Fly-half will become Australia’s vice-captain for their Test match against England.
When Australia fly-half Quade Cooper runs out as the Wallaby vice-captain against England at Twickenham on Saturday, the knowledge he is an example to his younger brothers will, he says, help him in his new rugby leadership role.
Cooper was in Test exile for nearly a year after accusing former Australia coach Robbie Deans of creating a “toxic” environment.
But the New Zealander’s departure following the 2-1 series loss to the British and Irish Lions in July paved the way for his replacement by former Wallaby prop Ewen McKenzie, previously Cooper’s coach at Queensland.
And now Cooper is determined to repay the faith of his rugby ‘parent’.
“If I draw the comparison, I have two little brothers, two little sisters and one older sister,” the 25-year-old Cooper said.
“And my two little brothers massively look up to me, not only as a person but as a rugby player because they love rugby and their ideal dream is to represent Australia and Queensland professionally.
“When you think about how much respect they have for you and how much they look up to everything you are doing in your life, you want to and need to set a good example for them.
“When you turn that into a team environment, your team-mates are like your brothers. The coaches … and staff are like your older brothers or parents so you have to set the right example for your team-mates on and off the field.”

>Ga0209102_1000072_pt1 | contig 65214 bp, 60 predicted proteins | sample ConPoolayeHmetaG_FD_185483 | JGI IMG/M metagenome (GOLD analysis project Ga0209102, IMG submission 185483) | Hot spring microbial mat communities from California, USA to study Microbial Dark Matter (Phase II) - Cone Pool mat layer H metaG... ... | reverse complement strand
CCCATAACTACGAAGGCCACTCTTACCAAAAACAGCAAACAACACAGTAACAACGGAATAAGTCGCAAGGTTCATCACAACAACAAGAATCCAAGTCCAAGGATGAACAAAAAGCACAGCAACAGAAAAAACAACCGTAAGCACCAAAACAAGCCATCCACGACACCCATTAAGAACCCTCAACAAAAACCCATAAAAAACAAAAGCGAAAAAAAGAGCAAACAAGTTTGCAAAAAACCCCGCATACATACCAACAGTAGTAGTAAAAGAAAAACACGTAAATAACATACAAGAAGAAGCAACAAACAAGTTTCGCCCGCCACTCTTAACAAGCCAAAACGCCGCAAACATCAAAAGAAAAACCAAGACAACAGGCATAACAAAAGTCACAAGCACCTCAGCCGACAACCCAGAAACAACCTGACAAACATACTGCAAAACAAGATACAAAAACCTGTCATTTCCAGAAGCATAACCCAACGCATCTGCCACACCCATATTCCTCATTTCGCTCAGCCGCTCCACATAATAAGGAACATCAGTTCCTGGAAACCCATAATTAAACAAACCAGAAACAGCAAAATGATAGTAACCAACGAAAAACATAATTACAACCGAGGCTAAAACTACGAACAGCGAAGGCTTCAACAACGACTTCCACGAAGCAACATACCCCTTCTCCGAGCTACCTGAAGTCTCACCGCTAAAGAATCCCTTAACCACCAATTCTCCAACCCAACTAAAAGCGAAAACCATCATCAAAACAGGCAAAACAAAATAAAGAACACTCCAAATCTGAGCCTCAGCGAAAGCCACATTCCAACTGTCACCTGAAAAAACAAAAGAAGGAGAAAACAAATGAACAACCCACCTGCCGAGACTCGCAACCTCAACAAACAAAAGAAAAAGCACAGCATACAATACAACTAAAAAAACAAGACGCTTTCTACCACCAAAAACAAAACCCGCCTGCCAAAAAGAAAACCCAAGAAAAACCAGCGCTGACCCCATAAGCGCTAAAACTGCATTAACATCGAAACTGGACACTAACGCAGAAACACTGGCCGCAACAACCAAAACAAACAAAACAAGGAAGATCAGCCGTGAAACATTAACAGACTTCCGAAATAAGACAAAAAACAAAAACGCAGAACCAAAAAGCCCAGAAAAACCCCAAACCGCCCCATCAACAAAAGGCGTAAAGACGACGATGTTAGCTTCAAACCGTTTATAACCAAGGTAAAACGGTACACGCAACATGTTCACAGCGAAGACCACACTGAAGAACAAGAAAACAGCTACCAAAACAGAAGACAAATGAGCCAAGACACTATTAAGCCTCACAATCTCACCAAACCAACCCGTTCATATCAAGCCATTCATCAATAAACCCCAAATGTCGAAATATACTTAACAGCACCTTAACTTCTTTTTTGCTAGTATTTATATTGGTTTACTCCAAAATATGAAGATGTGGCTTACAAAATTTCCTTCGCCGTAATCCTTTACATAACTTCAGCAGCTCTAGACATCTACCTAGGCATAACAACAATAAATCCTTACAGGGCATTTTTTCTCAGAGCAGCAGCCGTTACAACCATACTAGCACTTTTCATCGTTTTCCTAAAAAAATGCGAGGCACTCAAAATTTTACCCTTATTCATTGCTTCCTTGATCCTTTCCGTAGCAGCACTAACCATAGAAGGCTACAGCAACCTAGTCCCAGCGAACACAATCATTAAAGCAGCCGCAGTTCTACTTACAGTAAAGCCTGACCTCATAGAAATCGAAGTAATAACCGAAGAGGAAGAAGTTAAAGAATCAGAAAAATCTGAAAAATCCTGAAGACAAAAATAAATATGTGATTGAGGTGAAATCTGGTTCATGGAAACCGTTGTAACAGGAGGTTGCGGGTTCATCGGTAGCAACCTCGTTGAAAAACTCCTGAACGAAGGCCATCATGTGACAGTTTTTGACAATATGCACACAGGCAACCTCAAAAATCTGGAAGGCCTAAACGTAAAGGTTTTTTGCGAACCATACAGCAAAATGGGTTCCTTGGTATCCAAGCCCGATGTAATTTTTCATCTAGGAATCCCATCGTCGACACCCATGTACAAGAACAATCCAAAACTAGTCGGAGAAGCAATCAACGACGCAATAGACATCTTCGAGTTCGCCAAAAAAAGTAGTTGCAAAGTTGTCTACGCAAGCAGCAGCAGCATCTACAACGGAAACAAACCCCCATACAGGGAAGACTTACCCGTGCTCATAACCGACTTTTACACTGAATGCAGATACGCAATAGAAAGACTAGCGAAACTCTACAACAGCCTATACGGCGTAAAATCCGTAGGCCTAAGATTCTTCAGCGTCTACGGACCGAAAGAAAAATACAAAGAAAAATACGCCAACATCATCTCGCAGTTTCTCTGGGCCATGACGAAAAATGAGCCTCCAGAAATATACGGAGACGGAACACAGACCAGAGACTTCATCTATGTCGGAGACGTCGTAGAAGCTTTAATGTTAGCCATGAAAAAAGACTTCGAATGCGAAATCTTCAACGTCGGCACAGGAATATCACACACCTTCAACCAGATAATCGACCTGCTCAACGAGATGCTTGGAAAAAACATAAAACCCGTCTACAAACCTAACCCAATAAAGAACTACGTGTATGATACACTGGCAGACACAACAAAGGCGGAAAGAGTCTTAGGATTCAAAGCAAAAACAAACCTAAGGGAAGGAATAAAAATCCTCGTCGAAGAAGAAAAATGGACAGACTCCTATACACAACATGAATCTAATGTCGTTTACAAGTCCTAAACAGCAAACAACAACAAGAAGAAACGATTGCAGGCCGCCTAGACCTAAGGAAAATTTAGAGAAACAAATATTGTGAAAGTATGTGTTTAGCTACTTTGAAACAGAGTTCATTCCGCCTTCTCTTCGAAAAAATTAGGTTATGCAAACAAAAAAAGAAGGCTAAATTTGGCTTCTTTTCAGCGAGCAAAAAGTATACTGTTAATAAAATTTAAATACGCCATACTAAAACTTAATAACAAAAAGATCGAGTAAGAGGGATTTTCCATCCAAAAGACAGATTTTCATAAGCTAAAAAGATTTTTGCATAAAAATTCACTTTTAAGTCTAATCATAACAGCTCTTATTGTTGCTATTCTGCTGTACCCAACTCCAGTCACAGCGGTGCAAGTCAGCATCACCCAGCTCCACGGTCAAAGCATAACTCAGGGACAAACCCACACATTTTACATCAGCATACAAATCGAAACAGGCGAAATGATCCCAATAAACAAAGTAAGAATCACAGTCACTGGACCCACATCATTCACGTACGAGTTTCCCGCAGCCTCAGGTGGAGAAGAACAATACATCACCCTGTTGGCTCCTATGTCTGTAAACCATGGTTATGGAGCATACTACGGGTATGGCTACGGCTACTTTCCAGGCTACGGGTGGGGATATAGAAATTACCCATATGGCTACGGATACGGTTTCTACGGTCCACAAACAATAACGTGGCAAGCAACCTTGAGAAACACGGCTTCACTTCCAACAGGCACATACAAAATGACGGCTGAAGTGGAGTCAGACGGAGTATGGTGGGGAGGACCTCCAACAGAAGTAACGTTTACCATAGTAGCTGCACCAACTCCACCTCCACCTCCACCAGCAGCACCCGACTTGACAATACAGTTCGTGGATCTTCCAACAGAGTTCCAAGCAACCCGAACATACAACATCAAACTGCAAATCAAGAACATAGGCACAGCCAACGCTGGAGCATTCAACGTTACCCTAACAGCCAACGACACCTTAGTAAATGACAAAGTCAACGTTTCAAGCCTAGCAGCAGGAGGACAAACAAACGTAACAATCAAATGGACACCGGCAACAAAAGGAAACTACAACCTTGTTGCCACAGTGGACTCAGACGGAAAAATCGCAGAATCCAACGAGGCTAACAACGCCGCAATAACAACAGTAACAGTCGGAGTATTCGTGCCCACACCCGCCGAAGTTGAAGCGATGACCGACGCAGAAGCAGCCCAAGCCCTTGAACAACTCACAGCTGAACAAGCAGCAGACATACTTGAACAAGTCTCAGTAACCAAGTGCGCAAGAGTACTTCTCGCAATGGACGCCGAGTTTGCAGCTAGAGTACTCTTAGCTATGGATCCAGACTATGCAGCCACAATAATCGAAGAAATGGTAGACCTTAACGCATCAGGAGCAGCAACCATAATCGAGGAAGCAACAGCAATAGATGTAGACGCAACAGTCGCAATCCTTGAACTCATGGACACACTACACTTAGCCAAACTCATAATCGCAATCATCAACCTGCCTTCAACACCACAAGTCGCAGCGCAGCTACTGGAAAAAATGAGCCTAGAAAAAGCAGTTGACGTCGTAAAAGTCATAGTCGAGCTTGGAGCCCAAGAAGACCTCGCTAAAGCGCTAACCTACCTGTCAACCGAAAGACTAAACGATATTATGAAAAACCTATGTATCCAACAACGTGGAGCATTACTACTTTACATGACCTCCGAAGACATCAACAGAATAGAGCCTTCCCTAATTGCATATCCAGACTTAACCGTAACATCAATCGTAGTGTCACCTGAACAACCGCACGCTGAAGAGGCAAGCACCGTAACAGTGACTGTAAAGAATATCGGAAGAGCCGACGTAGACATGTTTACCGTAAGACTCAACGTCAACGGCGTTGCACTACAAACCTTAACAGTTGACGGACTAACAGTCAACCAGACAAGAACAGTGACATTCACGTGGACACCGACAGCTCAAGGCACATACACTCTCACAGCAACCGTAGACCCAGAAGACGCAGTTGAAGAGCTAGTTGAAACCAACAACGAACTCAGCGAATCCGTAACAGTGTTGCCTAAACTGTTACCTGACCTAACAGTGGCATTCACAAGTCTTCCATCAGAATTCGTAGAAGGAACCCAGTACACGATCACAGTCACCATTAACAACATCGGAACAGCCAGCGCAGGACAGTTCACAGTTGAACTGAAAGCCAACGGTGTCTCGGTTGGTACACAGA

England’s Youngs brothers, scrum-half Ben and hooker Tom, have savoured the experience of playing Test rugby together.
It’s something Cooper might struggle to match because not only are his younger brothers, Reuben and Moses, aged 14 and 10 respectively, they are also fly-halves.
“They’re both really good and both play 10 so I will have to watch my position!,” joked Cooper.
Even before he became Australia coach, McKenzie had shown his faith in New Zealand-born Cooper by picking him for the Reds and, more recently, having him captain Queensland in their tour match against the Lions.
“It’s been a long four-and-half-year period where I’ve got to know him as a person and as a coach,” said Cooper. “He has always offered support and always spoken to me on the level of mutual respect.
“He’s relayed that to me so you often know you can confide in him, and if you have made a mistake, you know there’s a way you can work to rectify that.”
However, McKenzie had no hesitation in recently dropping another talented playmaker in James O’Connor from the Australia set-up after the mercurial back was escorted off the premises at Perth Airport — the latest in a series of embarrassing off-field incidents that have blighted his international career.
“I’ve been in that position where you haven’t been part of the team and you have had lots of time to think about what’s important,” Cooper said.
This week saw O’Connor join English Premiership side London Irish and Cooper added: “If you look at it in the right way, that everything happens for a reason, then it might be a good thing for him to change something in his life.”
One thing Cooper doesn’t want to change is his love of boxing, having knocked out his opponent in the first round when he made his professional debut in Brisbane in February.
However, he insisted thoughts of a ring return wouldn’t prove a distraction from the job at hand.
“I’m looking forward to my next bout but the focus for me is this tour and I’ve got a massive game on Saturday.”